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SHEPHERD, if near thy artless breast

The God of fond desires repair; Implore him for a gentle guest,

Implore him with unwearied prayer.

Should beauty's soul-enchanting smile,

Love-kindling looks, and features gay, Should these thy wandering eye beguile,

And steal thy wareless heart away;

That heart shall soon with sorrow swell,

And soon the erring eye deplore, If in the beauteous bosom dwell

No gentle virtue's genial store.

Far from his hive one summer-day

A young and yet unpractised bee, Borne on his tender wings away,

Went forth the flowery world to see.

The morn, the noon, in play he passed,

But when the shades of evening came, No parent brought the due repast,

And faintness seized his little frame.

By nature urged, by instinct led,

The bosom of a flower he sought, Where streams mourned round a mossy bed,

And violets all the bank enwrought.

Of kindred race, but brighter dies,

On that fair bank a Pansy grew, That borrowed from indulgent skies

A velvet shade and purple hue.

The tints that streamed with glossy gold,

The velvet shade, the purple hue, The stranger wondered to behold,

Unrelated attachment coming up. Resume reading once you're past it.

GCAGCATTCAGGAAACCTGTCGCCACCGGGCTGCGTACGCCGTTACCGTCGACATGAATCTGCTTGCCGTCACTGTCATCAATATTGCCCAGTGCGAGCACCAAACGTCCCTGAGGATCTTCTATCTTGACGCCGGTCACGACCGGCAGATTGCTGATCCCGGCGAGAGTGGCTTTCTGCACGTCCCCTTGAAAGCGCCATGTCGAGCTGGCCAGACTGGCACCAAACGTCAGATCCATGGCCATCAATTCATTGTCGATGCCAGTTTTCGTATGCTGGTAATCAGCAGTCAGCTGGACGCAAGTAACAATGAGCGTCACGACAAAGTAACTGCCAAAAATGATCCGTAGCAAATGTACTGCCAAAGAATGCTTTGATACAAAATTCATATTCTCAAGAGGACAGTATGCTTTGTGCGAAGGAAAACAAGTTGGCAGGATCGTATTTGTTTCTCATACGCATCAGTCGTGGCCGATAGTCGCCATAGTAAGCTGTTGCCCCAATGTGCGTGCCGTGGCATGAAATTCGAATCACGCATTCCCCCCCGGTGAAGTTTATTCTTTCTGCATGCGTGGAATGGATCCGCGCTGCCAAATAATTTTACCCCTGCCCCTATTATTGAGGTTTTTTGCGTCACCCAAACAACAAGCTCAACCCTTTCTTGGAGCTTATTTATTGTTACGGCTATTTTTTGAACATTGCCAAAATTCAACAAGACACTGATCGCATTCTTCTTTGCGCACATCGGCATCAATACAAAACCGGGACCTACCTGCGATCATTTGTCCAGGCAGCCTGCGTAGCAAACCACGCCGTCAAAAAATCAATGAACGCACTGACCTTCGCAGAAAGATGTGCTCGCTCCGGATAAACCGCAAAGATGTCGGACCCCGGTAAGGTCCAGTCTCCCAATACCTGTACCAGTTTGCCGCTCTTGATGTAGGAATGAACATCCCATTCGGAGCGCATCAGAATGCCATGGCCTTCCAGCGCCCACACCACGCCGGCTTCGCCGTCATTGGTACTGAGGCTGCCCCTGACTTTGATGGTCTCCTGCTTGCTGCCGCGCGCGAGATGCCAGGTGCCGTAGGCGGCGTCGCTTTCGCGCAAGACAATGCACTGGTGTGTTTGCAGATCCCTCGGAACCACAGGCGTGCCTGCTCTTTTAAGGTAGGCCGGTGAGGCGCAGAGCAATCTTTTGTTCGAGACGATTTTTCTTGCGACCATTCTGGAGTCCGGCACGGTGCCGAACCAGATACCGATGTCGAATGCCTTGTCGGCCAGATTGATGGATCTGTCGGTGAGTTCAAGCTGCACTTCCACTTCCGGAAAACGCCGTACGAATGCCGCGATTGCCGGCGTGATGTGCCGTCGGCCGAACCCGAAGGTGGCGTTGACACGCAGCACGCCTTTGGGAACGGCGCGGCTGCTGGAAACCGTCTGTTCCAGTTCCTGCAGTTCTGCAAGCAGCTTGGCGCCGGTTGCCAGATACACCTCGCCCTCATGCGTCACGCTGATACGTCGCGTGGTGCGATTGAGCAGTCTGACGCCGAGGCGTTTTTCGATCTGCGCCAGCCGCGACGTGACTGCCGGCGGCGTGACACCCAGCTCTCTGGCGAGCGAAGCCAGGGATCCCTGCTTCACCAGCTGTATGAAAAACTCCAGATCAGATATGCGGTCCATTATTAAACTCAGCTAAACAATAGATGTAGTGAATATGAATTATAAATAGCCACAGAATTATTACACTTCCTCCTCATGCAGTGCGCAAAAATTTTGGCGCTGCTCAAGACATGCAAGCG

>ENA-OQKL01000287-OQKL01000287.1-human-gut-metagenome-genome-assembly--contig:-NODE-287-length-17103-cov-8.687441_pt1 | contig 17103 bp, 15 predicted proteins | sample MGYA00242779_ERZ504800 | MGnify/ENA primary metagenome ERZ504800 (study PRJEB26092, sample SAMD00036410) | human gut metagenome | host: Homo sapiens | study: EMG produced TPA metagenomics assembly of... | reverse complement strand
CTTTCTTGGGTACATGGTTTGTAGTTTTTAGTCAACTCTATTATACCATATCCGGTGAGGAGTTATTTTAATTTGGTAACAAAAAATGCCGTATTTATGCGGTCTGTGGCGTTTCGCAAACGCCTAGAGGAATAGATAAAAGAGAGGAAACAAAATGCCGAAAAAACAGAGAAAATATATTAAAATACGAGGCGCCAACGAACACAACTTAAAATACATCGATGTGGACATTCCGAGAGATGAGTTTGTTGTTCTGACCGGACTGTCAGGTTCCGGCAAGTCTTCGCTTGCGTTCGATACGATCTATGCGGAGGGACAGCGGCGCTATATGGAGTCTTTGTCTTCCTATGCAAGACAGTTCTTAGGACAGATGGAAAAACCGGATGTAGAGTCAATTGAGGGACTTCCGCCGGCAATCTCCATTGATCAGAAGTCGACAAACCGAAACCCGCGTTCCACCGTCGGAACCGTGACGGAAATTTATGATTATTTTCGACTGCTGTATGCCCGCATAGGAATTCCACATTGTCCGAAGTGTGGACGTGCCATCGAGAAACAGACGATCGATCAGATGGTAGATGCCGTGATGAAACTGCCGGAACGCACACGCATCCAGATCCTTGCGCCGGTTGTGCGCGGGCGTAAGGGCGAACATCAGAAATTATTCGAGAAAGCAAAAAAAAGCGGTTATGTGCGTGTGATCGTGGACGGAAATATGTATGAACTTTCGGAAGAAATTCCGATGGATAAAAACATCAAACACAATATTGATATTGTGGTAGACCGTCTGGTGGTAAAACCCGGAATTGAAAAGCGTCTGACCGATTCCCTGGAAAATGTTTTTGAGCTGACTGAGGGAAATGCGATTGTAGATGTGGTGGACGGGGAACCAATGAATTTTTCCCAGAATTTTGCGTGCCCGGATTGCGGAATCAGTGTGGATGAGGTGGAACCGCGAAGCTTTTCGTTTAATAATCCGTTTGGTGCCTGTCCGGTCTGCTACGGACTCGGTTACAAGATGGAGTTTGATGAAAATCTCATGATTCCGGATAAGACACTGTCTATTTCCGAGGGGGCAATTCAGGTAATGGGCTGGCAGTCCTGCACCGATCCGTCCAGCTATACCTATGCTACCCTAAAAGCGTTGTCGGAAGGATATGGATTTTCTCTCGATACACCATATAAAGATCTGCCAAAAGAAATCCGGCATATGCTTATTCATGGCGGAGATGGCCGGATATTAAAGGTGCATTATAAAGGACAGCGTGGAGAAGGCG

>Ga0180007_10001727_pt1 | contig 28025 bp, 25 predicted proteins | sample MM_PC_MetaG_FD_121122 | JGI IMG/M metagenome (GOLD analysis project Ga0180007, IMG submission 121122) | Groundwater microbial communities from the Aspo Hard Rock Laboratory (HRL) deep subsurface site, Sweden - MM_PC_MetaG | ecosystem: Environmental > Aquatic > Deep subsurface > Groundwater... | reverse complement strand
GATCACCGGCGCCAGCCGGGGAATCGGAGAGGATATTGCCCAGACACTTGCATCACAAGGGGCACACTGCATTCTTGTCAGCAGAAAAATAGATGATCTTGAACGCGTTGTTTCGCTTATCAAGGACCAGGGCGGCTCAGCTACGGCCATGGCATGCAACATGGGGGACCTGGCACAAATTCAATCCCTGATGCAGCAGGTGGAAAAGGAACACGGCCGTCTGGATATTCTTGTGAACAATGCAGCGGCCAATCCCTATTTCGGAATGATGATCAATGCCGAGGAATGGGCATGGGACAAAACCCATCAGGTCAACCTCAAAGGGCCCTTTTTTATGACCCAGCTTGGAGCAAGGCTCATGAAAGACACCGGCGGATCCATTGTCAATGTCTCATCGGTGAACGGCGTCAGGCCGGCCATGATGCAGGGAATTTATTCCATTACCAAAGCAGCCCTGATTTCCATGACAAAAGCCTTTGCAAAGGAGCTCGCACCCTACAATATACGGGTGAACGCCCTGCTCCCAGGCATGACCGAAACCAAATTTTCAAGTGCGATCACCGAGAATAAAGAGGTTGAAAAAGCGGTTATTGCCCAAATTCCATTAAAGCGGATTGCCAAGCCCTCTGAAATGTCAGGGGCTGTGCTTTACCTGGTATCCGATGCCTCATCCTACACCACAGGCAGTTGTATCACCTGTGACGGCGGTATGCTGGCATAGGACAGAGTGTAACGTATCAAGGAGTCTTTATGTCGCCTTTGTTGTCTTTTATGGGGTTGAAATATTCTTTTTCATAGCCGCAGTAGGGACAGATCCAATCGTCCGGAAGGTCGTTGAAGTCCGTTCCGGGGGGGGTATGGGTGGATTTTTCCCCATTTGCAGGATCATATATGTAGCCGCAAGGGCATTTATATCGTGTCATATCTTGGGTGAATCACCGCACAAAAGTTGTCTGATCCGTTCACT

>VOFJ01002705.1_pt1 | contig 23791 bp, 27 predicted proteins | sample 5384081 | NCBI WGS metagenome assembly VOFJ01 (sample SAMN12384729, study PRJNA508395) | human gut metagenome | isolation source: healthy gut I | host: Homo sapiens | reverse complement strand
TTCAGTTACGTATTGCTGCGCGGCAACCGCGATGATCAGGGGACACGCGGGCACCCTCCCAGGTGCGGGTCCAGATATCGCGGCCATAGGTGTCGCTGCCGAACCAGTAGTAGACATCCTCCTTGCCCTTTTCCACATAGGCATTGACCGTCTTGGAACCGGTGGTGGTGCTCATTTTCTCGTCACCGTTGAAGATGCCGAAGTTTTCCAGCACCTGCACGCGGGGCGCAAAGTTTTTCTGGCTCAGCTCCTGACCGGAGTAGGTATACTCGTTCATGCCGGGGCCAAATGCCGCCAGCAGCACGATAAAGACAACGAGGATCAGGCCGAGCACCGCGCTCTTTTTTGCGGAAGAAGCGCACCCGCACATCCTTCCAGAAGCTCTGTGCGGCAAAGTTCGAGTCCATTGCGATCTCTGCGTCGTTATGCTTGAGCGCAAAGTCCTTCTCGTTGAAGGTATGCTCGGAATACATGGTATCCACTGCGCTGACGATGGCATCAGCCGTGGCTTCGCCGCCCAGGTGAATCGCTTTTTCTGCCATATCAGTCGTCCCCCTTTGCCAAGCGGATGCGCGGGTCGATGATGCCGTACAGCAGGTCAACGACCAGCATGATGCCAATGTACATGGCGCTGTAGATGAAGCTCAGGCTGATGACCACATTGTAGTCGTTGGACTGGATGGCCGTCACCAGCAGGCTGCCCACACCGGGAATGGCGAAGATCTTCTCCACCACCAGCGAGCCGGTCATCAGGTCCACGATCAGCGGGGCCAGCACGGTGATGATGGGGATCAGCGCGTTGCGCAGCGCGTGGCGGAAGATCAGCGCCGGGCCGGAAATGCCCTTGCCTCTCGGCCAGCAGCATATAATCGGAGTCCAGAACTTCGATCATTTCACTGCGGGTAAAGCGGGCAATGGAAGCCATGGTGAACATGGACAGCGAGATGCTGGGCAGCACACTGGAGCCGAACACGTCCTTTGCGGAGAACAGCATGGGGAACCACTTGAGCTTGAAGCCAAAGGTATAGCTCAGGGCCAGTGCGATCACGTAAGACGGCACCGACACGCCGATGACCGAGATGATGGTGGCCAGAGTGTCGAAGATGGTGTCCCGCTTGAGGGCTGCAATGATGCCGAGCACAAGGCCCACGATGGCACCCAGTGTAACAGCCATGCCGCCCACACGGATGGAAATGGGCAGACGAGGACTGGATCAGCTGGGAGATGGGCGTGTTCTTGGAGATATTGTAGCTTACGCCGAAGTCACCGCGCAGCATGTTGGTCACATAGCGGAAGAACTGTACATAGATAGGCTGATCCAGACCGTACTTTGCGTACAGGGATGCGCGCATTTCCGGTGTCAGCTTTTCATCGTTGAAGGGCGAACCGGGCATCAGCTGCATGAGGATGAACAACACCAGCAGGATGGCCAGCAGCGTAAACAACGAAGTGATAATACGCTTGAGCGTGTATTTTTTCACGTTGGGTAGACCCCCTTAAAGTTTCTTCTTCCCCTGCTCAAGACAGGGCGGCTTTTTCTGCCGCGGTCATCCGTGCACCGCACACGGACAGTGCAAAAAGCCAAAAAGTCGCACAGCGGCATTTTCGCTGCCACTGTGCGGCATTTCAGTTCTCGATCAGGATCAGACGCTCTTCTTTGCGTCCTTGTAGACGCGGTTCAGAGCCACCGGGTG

And to its beauteous bosom flew.

Not fonder haste the lover speeds,

At evening's fall, his fair to meet, When o'er the hardly-bending meads

He springs on more than mortal feet.

Nor glows his eye with brighter glee,

When stealing near her orient breast, Than felt the fond enamoured bee,

When first the golden bloom he prest.

Ah! pity much his youth untried,

His heart in beauty's magic spell! So never passion thee betide,

But where the genial virtues dwell.

In vain he seeks those virtues there;

No soul-sustaining charms abound: No honeyed sweetness to repair

The languid waste of life is found.

An aged bee, whose labours led

Thro' those fair springs, and meads of gold, His feeble wing, his drooping head

Beheld, and pitied to behold.

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